Freshwater crabs could accumulate AIV from surrounding water

Groups of 3 crabs were inoculated by incubating in viral water. As shown in Table 1, AIV could be detected in crabs’ gills and intestinal tracts since 1 hpi. The crabs’ gills accumulated AIV more efficiently than their gastrointestinal tracts. After 8 h of virus inoculation, the virus titer in crab gills was higher than that in water. At 36 hpi, the viral titers in crabs began to drop. Whereas, viral titer in water kept on dropping from the beginning of the experiment. AIV could still be detected in 1 crab’s gill at 36 hpi and in 1 crab’s gill and gastrointestinal tract at 48 hpi. No virus was detected in other organs of the crabs. It explained that AIV could “infect” crabs through their respiratory and digestive systems. There’s no detectable AIV after 48 hpi in neither crabs nor in water.

Table 1 AIV accumulation in freshwater crabs

Freshwater crabs could accumulate AIV virus constantly

The crabs surrounding viral water was refreshed every 12 h. The viral titers in crabs were consistent but higher than viral water (As shown in Fig. 2). So the Chinese mitten crabs could continue accumulating AIV but might be confined by their size or viral titer in water.

Fig. 2
figure 2

AIV accumulating limitation of crabs. Six groups of 3 crabs were transferred into 1 L viral water. Every 12 h, the tank water was changed with fresh viral water. One group of crabs were rinsed and euthanized for gills collection at designated time points. The viral water sample was collected at the same time. Crabs and water samples were titrated in MDCK cells. The data shown are the means of three replicates; the error bars indicate standard deviations. The dashed lines indicate the lower limit of virus detection

Freshwater crabs spread AIV to surrounding water and naïve crabs

We inoculated crabs by incubating them in viral water for 8 h and used them as the inoculated groups. Groups of 3 naïve crabs were treated as sentinel groups. As shown in Table 2, AIV could be detected from inoculated crabs until 8 hpi. Since 1 hpi, AIV was detected from 2 of the 3 sentinel crabs. At 2.5 hpi, AIV was only detected from 1 sentinel crab. There’s no detectable AIV in sentinel groups after 3 hpi. AIV was detected from water at 1 and 1.5 hpi. However, there was no live virus in the water after two hours. The inoculated groups contained higher viral titer than sentinel groups and water. The result indicated that, AIV contaminated crabs could spread virus into water and “infect” the naïve crabs.

Table 2 AIV spreading activity of freshwater crabs


Pathogenic ecology of AIV including host, pathogen and environment. The biotic and abiotic factors of environment play important roles in AIV spreading process. Waterfowls especially the migratory waterfowls can disseminate AIV along their flyways. There’s high possibility that freshwater crabs could be contaminated by AIV shedding from the waterfowls.

Crabs could be good indicators reflecting the contaminating levels in their living environments. Crabs resided in the surfical sediment and might feed on contaminated sediments, so the aquatic contaminants surveillance conducting on crab could be more sensitive than on fish and water. It could be used as indicators for contaminants such as heavy metals, polychlorinated dibenzo-p-dioxins and dioxin-like (dl) PCBs [10, 11]. Researchers found AIV RNA in small aquatic vertebrates and invertebrates, such as water fleas [12], bamboo shrimp (Atyopsis moluccensis), clams (Corbicula fluminea), freshwater snails (Physa spp.), zebra mussels (Dreissena ploymorpha), crayfish and Mediterranean cone shell (Conus sp.). Experiments indicated these aquatic animals can accumulate AIVs through water filtering but the infectivity of these accumulated AIV had not been evaluated yet [13,14,15,16,17,18]. Our study for the first time evaluated the infectivity of accumulated AIV in crabs and determined the AIV spreading activity of freshwater crabs. The results indicated that freshwater crab could also act as an AIV indicator in aquatic environment. Viral contaminating levels in crabs might be included in the future AIV field surveillance activities.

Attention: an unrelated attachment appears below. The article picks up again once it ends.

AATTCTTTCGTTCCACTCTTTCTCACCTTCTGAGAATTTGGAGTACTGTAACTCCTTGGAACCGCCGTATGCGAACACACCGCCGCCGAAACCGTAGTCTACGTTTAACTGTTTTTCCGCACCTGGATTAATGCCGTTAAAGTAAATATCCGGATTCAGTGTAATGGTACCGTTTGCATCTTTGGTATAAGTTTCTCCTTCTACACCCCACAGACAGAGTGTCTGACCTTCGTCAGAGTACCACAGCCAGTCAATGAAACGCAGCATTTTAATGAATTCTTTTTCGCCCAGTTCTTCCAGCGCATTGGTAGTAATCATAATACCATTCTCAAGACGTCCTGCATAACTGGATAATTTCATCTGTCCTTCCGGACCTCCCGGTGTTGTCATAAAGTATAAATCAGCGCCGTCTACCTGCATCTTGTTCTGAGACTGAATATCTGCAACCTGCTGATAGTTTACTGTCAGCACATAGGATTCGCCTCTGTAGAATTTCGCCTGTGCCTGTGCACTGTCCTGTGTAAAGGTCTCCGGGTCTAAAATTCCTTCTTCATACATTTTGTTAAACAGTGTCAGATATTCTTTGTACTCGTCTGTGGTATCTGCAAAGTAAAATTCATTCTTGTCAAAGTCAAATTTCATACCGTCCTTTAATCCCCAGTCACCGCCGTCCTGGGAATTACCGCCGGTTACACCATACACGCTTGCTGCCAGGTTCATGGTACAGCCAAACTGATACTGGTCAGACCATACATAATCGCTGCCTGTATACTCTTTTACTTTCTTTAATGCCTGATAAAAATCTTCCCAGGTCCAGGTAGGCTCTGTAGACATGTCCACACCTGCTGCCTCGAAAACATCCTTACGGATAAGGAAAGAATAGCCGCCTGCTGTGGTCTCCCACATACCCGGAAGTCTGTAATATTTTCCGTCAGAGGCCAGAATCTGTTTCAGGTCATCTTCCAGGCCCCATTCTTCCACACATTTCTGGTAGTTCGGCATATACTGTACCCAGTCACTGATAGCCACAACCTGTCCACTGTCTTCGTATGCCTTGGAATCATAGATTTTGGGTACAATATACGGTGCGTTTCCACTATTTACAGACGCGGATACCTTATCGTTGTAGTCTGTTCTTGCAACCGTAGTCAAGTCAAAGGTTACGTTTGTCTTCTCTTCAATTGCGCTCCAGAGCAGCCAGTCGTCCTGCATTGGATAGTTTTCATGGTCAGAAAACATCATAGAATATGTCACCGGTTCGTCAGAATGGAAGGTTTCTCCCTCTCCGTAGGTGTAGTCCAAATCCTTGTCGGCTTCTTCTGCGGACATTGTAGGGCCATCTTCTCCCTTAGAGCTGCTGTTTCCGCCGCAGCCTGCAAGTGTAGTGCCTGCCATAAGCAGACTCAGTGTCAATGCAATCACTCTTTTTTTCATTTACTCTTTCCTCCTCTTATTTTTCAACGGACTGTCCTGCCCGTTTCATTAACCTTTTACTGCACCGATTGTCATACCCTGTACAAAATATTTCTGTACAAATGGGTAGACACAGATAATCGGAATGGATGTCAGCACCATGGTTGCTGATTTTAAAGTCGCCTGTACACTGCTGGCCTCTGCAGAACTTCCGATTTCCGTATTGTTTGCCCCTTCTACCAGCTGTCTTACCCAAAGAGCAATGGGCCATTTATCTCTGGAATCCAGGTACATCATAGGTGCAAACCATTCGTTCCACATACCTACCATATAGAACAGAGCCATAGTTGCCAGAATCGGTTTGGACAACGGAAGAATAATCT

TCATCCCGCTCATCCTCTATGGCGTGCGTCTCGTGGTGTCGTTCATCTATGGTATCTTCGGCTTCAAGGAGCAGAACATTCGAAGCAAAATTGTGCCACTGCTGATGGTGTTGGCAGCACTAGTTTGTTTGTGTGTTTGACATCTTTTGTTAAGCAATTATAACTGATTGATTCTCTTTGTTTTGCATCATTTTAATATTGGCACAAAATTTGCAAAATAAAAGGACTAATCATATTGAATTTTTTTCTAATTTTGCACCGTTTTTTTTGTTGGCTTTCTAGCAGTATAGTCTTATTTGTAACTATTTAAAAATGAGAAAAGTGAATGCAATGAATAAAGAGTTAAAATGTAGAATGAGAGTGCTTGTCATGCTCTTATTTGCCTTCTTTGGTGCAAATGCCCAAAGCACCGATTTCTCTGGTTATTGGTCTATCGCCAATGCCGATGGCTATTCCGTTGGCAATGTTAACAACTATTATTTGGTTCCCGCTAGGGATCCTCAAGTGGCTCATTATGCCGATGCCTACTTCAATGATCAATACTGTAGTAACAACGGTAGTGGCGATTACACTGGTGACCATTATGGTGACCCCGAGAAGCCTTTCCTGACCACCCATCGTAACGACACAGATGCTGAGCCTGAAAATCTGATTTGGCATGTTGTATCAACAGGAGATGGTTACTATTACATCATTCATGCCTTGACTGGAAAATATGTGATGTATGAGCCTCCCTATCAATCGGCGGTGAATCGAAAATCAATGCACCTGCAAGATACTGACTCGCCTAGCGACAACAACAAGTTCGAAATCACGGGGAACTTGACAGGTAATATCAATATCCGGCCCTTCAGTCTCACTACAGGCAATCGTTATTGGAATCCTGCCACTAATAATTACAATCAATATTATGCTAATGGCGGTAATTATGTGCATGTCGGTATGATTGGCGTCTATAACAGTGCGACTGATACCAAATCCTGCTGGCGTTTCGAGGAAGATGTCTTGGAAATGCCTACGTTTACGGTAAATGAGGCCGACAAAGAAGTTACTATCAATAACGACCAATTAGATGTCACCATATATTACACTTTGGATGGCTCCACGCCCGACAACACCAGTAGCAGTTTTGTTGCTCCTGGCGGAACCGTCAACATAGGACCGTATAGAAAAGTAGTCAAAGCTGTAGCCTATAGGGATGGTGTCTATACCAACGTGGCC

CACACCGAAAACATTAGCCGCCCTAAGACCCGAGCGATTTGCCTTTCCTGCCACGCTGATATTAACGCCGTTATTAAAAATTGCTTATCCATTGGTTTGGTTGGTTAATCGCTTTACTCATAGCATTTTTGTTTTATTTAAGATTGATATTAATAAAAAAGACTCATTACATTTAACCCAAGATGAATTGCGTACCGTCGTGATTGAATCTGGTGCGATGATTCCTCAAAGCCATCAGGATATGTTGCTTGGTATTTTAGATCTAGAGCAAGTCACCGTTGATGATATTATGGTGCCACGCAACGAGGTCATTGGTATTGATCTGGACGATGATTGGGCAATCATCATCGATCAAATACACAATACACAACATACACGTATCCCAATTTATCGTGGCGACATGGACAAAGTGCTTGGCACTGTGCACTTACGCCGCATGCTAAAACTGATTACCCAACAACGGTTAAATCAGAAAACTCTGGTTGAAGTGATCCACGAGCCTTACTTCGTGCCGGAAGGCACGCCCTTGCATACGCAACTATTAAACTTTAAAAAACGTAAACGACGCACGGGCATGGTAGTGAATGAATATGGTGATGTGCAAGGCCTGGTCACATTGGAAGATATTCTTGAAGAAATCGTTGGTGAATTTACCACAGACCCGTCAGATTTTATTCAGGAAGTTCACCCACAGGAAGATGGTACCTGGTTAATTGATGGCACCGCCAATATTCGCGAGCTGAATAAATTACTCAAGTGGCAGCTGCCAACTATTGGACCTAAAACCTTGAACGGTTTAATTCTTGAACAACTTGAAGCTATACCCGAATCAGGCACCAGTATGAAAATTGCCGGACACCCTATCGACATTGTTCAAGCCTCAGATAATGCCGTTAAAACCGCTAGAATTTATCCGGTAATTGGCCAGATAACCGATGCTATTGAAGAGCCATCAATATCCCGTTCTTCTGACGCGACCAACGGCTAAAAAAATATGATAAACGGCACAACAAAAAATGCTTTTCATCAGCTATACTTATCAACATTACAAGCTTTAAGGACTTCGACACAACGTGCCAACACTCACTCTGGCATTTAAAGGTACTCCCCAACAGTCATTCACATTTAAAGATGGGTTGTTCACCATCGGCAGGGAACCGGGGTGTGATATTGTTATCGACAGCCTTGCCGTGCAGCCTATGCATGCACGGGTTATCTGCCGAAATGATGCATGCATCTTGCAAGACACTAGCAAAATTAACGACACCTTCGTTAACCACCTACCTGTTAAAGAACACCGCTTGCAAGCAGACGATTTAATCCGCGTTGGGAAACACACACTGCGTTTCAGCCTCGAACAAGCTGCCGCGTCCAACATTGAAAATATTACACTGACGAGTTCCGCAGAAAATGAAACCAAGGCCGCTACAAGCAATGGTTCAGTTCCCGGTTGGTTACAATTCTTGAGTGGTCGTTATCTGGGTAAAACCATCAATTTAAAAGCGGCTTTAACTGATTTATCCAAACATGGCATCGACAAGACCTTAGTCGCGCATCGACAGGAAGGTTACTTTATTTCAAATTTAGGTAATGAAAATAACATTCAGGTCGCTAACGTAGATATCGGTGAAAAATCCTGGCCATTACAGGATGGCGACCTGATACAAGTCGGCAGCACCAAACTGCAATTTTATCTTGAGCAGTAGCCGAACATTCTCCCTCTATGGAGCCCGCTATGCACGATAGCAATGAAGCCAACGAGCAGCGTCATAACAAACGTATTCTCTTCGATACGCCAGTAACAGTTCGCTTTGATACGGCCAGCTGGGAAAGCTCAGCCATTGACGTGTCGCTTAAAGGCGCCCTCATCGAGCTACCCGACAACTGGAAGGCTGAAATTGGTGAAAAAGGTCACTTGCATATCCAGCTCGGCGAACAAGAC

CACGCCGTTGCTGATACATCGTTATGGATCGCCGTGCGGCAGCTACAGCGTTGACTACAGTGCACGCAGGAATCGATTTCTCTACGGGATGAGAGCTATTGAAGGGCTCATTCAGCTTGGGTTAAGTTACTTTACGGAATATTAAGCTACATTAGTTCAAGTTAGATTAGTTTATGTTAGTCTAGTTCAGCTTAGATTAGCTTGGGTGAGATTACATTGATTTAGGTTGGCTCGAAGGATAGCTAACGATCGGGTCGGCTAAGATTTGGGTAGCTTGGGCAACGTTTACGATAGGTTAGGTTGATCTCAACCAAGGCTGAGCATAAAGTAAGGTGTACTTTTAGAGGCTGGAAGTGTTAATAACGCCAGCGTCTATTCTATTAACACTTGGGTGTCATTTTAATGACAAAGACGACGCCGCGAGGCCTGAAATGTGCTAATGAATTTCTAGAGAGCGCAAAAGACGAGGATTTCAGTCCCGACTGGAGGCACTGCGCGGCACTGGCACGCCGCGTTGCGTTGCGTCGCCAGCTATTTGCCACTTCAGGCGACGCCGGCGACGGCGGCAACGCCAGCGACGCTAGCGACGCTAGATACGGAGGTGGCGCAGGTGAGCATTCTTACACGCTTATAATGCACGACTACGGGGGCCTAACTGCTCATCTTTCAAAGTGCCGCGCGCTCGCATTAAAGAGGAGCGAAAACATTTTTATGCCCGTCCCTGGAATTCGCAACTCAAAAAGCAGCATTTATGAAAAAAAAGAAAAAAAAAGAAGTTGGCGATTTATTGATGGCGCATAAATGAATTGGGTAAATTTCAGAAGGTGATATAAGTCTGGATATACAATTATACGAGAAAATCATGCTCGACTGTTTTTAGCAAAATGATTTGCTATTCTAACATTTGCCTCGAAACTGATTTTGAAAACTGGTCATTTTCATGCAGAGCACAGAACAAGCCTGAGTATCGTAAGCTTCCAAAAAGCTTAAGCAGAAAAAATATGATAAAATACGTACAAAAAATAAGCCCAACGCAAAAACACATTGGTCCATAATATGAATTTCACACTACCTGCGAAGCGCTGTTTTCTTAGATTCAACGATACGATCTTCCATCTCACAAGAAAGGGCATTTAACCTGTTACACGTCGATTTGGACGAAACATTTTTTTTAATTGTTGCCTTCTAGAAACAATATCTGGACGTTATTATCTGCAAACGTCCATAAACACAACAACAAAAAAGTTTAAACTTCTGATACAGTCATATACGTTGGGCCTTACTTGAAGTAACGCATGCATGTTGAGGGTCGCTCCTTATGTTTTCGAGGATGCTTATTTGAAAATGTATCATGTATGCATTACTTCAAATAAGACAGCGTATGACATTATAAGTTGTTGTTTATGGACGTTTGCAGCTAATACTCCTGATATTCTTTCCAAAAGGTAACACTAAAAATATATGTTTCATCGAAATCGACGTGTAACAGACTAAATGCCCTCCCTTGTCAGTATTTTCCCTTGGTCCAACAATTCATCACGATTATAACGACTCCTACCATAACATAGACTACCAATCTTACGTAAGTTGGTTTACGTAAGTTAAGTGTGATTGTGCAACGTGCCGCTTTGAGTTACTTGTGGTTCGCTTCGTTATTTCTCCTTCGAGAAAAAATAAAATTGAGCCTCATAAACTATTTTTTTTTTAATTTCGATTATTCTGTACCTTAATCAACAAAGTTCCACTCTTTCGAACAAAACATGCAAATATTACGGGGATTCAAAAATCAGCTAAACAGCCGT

Further study should be conducted to evaluate the AIV transmission between freshwater crabs and their predators.


In the present study, we evaluated the accumulation and spreading of AIV in freshwater crabs. AIV could be accumulated in multiple organs of the crabs and stay infectious longer than in water. Most importantly, AIV could be carried by the crabs into freshwater and transmitted to the naïve crabs. Our study indicates that freshwater crabs are important factors in the AIV ecosystem.

Availability of data and materials

All data generated or analysed during this study are included in this published article.



Avian influenza virus






Madin-Darby canine kidney

TCID50 :

50% Tissue culture infectious dose




Hours post inoculation


Hours post co-cultured


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This work was supported by the National Key Research Project (2021YFD1800042), National Natural Science Foundation of China (32170539, 32000357), Liao Ning Revitalization Talents Program (XLYC2007114), Key Research and Development Program of Liaoning (2020JH2/10200035).

Author information




Y.Z. designed the experiment. W.M., C.R., Q.H., Y.F., conducted the experiments. W.M., Q.H., X.L. and Y.Z. analyzed the data. W.M. and Y.Z. wrote the manuscript. All authors read and approved the final manuscript.

Corresponding author

Correspondence to Ying Zhang.

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The animal research was approved by the Committee on the Ethics of Animal Experiments of Key Laboratory of Livestock Infectious Diseases in Northeast China, Ministry of Education.

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Ma, W., Ren, C., Hu, Q. et al. Freshwater crabs could act as vehicles of spreading avian influenza virus. Virol J 18, 246 (2021).

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  • Avian influenza virus
  • Freshwater crab
  • Aquatic
  • Spread